The Secret Life Of Walter Mitty - Blu-ray Review

'Stiller crafts in Walter Mitty an endearing yet unremarkable presence who you can’t help but warm to'

Ben Stiller’s latest, The Secret Life Of Walter Mitty, has more than a little in common with Marc Forster’s oft-overlooked 2006 delight Stranger Than Fiction. Both feature comic performers playing against type in the lead (Stiller here, Will Ferrell in Forster’s film); both focus upon initially mundane characters who experience some sort of disruption which alters their life; and both adopt a similar tone through blending the real with the fantastical.

As both director and star, Stiller could do a lot worse than to emulate Forster’s prior success, and pleasingly manages to do so in several ways. In the eponymous role, Stiller is satisfyingly understated for much of the film. The actor crafts in Walter Mitty an endearing yet unremarkable presence who you can’t help but warm to and feel sympathy for, especially during the film’s opening act. Kristen Wiig as Cheryl, Walter’s co-worker and secret object of his affections, also does well to keep things subtle with a performance a world away from her other 2013 office romance with Steve Carell’s Brick Tamland in Anchorman 2.

When it comes to Walter’s daydreaming, Stiller as director doesn’t do quite as well in reigning things in. The blending of Walter’s two worlds is presented skilfully, with the fantasy element of Walter’s life presented in a style similar to TV series Scrubs and working best when Stiller keeps things simple and downplayed. An early imagined quip to Walter’s new boss Ted (Adam Scott) works much better than a full-blown action sequence involving Walter, Ted and a particular retro action figure seen soon after. Another daydream sequence riffing on The Curious Case Of Benjamin Button feels entirely misjudged and should be in a different film altogether.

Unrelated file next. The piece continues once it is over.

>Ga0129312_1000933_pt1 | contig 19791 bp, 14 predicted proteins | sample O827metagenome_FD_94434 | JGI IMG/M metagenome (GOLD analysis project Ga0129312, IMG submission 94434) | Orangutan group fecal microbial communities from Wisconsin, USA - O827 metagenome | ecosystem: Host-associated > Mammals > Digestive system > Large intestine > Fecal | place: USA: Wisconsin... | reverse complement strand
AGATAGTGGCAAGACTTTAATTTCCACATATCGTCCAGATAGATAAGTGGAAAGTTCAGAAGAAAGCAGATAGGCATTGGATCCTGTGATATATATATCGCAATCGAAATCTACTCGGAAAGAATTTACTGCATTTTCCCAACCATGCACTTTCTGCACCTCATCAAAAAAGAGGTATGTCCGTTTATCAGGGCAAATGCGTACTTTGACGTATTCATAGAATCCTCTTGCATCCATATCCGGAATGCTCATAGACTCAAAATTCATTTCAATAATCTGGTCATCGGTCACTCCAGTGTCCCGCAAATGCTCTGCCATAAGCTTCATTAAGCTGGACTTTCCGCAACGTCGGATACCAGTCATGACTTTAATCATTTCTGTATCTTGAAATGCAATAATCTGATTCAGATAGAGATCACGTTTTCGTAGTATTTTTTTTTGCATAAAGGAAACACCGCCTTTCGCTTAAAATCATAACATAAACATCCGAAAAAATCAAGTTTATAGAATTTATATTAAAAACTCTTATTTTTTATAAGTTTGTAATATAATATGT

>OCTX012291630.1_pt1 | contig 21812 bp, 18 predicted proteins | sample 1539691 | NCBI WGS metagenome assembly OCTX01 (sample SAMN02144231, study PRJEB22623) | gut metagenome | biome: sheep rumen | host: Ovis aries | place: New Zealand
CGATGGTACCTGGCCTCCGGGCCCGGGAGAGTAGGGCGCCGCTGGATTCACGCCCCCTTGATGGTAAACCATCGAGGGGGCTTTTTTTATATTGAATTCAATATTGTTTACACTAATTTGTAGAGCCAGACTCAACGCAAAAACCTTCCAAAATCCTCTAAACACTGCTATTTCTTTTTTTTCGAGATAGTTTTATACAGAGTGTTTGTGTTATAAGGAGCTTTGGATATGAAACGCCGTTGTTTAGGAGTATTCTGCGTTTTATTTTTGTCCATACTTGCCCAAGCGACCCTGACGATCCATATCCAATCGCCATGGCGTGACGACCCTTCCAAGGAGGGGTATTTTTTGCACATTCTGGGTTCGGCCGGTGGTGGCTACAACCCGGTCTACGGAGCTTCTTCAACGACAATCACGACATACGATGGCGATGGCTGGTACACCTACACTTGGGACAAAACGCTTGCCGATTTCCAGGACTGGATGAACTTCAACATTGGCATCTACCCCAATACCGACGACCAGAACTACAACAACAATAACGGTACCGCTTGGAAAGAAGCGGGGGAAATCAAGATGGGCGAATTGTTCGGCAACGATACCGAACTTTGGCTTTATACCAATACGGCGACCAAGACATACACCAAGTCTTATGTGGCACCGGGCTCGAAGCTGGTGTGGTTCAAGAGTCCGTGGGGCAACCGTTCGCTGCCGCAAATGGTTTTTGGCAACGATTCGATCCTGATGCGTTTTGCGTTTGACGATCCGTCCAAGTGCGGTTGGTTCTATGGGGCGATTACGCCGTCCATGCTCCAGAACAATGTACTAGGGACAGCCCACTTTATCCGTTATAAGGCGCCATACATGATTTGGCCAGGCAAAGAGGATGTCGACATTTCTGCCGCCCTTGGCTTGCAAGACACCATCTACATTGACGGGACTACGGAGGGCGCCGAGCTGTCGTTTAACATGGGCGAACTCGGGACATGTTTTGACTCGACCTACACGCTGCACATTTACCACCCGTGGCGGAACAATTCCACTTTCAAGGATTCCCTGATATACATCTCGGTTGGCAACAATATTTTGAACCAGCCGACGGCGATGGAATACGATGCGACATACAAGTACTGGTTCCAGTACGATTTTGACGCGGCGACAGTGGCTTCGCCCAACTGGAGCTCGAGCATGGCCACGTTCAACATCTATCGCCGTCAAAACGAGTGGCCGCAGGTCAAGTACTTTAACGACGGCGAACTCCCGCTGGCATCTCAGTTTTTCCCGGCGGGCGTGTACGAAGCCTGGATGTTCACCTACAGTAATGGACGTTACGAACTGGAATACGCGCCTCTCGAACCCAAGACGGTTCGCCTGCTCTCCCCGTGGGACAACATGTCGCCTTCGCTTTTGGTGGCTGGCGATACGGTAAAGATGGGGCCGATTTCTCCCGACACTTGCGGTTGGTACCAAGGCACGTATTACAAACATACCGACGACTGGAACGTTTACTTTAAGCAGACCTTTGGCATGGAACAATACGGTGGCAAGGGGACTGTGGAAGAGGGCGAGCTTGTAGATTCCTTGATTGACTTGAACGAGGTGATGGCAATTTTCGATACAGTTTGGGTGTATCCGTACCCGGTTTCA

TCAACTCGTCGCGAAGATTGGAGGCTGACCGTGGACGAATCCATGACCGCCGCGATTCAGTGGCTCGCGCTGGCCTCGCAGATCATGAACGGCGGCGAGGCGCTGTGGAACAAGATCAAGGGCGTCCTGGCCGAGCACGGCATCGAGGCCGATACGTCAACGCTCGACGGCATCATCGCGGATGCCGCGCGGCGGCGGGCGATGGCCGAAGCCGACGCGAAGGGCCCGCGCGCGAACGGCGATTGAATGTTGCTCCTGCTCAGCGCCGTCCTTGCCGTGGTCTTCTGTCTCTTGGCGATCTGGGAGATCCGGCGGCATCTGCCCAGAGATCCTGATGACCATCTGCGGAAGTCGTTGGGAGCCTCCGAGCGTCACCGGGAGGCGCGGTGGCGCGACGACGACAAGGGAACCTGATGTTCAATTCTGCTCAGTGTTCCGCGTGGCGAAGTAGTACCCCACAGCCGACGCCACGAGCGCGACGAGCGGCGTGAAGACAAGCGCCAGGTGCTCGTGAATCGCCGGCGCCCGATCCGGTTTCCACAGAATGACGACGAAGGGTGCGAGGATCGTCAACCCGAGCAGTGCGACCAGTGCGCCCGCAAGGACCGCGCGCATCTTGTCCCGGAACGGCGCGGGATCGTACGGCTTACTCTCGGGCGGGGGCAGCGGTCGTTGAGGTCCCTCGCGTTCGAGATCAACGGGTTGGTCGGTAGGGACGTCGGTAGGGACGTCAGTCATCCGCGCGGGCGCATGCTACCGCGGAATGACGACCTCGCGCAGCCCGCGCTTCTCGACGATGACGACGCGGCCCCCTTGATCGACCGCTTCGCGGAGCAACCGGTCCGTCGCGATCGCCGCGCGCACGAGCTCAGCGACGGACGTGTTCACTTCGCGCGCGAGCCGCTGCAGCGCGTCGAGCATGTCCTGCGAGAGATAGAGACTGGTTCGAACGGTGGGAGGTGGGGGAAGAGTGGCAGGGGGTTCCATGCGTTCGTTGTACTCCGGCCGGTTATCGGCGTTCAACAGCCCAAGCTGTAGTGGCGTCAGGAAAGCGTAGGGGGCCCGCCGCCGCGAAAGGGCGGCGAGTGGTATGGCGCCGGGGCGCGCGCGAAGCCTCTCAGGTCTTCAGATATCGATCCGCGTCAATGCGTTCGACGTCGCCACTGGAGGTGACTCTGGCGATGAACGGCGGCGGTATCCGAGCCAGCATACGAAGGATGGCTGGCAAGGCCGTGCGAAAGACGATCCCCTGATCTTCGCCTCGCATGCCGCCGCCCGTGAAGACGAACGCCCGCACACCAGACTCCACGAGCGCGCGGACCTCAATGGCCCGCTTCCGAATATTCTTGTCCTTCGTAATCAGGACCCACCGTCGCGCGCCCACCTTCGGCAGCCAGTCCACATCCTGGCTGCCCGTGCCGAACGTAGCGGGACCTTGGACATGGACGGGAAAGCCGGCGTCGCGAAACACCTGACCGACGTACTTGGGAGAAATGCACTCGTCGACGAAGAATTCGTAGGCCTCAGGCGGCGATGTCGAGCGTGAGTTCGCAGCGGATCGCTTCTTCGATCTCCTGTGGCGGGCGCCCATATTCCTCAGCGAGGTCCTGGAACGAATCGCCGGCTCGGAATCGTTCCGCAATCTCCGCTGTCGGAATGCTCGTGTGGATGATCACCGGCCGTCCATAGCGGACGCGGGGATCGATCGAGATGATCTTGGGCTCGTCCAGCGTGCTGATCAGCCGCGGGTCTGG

The narrative allows Walter to develop a great deal from start to finish, and Stiller’s performance means you’ll be continually invested in what’s happening and rooting for the character in whatever he’s doing. That doesn’t stop matters from feeling distinctly episodic, however, with Walter essentially jumping from one scenario to the next - quite literally at one or two points. It also doesn’t make up for several of the characters surrounding Walter from feeling decidedly lacking in depth. Adventurous photojournalist Sean O’Connell (Sean Penn, a welcome presence in a cameo role) feels so whimsical in his presentation I was prepared at several points for him to be revealed as nothing more than a product of Walter’s wild imagination. Perhaps the character might have worked somewhat better if he actually had been.

Whilst Stiller’s message of living life rather than experiencing it through the adventures of others is no doubt a positive one - one that Stiller the actor puts across pleasingly through Walter - as a director he too often lacks the subtlety of touch to avoid making his moral too on-the-nose in its execution. It’s this overstated feel that means The Secret Life Of Walter Mitty never manages to achieve the highs of Stranger Than Fiction. This is undoubtedly Stiller’s most impressive directorial effort to date, but on the evidence here he still has some way to go in honing his craftsmanship behind the camera.




The Secret Life Of Walter Mitty is released on UK DVD and Blu-ray on Monday 21st April 2014.


By Ben Broadribb. Ben is a regular contributor to Film Intel, having previously written at Some Like It Hot Fuzz. He is normally seen in the wild wearing t-shirts containing obscure film references. He is a geek, often unashamedly so. He's also on and Twitter.

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